9. 1 (about 5-pound) chicken, cut into 10 bone-in, skin-on pieces (2 legs, 2 thighs, 2 wings and whole breast divided in two lengthwise and then halved crosswise to yield 4 pieces)
  10. Olive oil to coat
For the glaze
  1. ⅓ cup honey
  2. ⅓ cup cider vinegar
  3. 1 sprig fresh rosemary
To brine chicken
  1. In a pot, combine cider, salt, peppercorns, garlic, honey, rosemary and ginger and bring to a boil. Simmer for 5 minutes.
  2. Remove from heat and stir in 
cold water. Cool brine to room temperature, at least 1 hour.
  3. Place chicken pieces snugly in a glass or ceramic container (or in a large heavy-duty, zippered plastic bag) and pour in cooled brine to cover completely.
  4. Cover container or seal bag well and place in a bowl. Brine chicken in refrigerator for at least 6 hours and up to 12.
  5. Remove chicken from brine, discard brine, pat chicken dry with paper towel and refrigerate on a rack set over a rimmed jelly roll pan or roasting pan, uncovered, for another hour.
To roast chicken
  1. Preheat oven to 400 F convection or 425 F in a standard oven.
  2. Line a shallow roasting pan or jelly roll pan with parchment or a nonstick baking mat.
  3. Pat chicken pieces dry once again with paper towel and arrange them in prepared pan.
  4. Using a pastry brush, coat chicken skin lightly with olive oil.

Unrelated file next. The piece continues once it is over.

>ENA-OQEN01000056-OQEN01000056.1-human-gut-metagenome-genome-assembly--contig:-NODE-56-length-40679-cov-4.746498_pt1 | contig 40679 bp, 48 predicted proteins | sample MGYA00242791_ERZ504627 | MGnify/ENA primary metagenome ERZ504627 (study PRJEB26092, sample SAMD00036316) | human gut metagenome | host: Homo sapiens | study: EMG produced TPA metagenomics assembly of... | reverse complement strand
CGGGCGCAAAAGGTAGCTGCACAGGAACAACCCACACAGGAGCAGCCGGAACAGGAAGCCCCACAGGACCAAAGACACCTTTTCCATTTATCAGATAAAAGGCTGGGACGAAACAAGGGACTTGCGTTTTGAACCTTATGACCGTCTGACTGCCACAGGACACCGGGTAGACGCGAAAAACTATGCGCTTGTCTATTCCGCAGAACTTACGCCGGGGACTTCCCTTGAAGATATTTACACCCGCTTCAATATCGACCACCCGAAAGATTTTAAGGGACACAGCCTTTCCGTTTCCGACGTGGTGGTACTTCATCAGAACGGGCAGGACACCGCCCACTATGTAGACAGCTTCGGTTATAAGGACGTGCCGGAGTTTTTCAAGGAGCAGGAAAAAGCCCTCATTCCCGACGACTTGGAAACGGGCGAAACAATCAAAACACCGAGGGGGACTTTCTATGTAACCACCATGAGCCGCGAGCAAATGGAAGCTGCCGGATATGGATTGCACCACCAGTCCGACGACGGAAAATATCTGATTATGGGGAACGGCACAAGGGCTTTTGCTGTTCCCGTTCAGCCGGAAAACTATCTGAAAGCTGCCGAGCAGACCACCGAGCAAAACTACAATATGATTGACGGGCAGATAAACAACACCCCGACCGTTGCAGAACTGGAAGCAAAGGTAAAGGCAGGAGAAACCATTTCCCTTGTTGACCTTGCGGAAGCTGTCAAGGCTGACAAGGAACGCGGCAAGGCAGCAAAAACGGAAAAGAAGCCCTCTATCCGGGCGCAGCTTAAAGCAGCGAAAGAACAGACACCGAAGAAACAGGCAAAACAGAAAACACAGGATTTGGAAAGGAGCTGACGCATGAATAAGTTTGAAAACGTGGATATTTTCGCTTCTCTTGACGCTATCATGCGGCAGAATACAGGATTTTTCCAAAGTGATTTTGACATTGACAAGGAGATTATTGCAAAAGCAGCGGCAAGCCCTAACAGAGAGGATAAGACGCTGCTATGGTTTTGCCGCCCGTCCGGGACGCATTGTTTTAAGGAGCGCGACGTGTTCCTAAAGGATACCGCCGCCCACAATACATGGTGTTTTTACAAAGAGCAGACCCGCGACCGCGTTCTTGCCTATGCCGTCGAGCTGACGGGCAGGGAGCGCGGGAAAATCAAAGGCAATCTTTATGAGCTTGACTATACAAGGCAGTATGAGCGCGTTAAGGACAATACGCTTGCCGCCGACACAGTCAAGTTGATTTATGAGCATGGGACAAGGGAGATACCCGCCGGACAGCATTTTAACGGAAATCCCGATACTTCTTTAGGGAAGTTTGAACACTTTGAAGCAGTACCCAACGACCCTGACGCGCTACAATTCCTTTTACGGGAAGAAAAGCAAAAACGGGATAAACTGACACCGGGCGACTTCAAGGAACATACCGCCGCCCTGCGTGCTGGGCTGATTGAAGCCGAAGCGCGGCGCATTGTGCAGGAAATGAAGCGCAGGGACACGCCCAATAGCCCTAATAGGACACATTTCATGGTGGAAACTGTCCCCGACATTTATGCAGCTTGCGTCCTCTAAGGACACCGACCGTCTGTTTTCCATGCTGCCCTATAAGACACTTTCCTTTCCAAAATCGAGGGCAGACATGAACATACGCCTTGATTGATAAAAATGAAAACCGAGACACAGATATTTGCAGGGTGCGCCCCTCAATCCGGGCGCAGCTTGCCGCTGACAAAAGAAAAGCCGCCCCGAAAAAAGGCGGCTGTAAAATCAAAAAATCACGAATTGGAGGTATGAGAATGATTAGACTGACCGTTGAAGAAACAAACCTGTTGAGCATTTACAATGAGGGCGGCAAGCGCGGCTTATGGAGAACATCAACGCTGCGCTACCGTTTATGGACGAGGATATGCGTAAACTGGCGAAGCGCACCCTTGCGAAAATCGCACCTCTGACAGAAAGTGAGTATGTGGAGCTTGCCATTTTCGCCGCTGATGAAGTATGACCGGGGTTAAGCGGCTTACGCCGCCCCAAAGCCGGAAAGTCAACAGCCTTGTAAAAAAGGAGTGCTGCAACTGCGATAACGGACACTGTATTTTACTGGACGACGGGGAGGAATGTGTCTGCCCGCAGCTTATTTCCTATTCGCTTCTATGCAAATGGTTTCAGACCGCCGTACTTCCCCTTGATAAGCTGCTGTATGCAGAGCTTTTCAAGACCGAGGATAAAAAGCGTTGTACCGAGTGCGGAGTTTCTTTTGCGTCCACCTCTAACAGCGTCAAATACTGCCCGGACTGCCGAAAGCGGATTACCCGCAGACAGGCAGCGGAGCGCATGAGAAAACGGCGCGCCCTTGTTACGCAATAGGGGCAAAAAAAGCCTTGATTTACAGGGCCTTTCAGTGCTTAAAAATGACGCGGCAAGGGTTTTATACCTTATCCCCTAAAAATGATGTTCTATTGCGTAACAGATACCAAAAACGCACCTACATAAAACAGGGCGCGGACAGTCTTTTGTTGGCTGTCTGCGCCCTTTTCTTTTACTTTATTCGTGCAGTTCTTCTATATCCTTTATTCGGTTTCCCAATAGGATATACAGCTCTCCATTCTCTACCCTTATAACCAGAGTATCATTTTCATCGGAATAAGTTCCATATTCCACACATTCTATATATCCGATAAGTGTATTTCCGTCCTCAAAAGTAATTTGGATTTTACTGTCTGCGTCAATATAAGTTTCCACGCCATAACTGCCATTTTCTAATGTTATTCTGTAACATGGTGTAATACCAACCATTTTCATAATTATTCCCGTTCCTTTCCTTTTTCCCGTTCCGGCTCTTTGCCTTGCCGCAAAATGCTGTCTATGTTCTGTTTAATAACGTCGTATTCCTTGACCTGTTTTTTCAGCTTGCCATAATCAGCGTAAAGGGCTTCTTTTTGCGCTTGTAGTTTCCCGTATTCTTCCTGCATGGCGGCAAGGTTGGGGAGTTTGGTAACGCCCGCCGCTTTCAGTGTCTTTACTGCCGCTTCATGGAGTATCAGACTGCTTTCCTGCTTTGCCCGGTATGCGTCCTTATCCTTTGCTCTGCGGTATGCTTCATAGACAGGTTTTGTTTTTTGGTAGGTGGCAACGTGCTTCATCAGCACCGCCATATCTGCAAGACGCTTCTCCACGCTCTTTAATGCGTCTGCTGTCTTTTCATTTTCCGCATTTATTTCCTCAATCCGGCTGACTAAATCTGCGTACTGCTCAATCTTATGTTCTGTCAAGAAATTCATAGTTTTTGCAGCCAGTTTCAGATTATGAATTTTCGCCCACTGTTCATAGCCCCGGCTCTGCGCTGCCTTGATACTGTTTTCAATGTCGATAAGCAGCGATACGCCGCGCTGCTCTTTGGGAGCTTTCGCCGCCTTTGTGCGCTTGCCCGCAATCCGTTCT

5. Roast chicken for 20 minutes in convection oven or 30 minutes in standard oven, or until light golden brown.
  6. While chicken is roasting, in a small pan, whisk together honey and cider vinegar and then add rosemary sprig. Bring to a simmer over medium heat and cook, at a gentle simmer, until reduced in volume by about one-half and is lightly syrupy, such that it clings to a pastry brush but is still liquid enough to brush, about 10 minutes.
  7. Remove chicken from oven and turn standard oven to broil with oven rack in position such that chicken will be about 3 inches from element. (Leave convection oven at 400 F.)
  8. Brush chicken generously with glaze and return to oven for up to 5 minutes until skin is dark golden brown. Watch carefully.
  9. Serve chicken drizzled with more glaze and chopped rosemary.
Adapted from Matt Birong, 3 Squares Café, Vergennes, photo by Ken Burris
Adapted from Matt Birong, 3 Squares Café, Vergennes, photo by Ken Burris
Vermont Life Magazine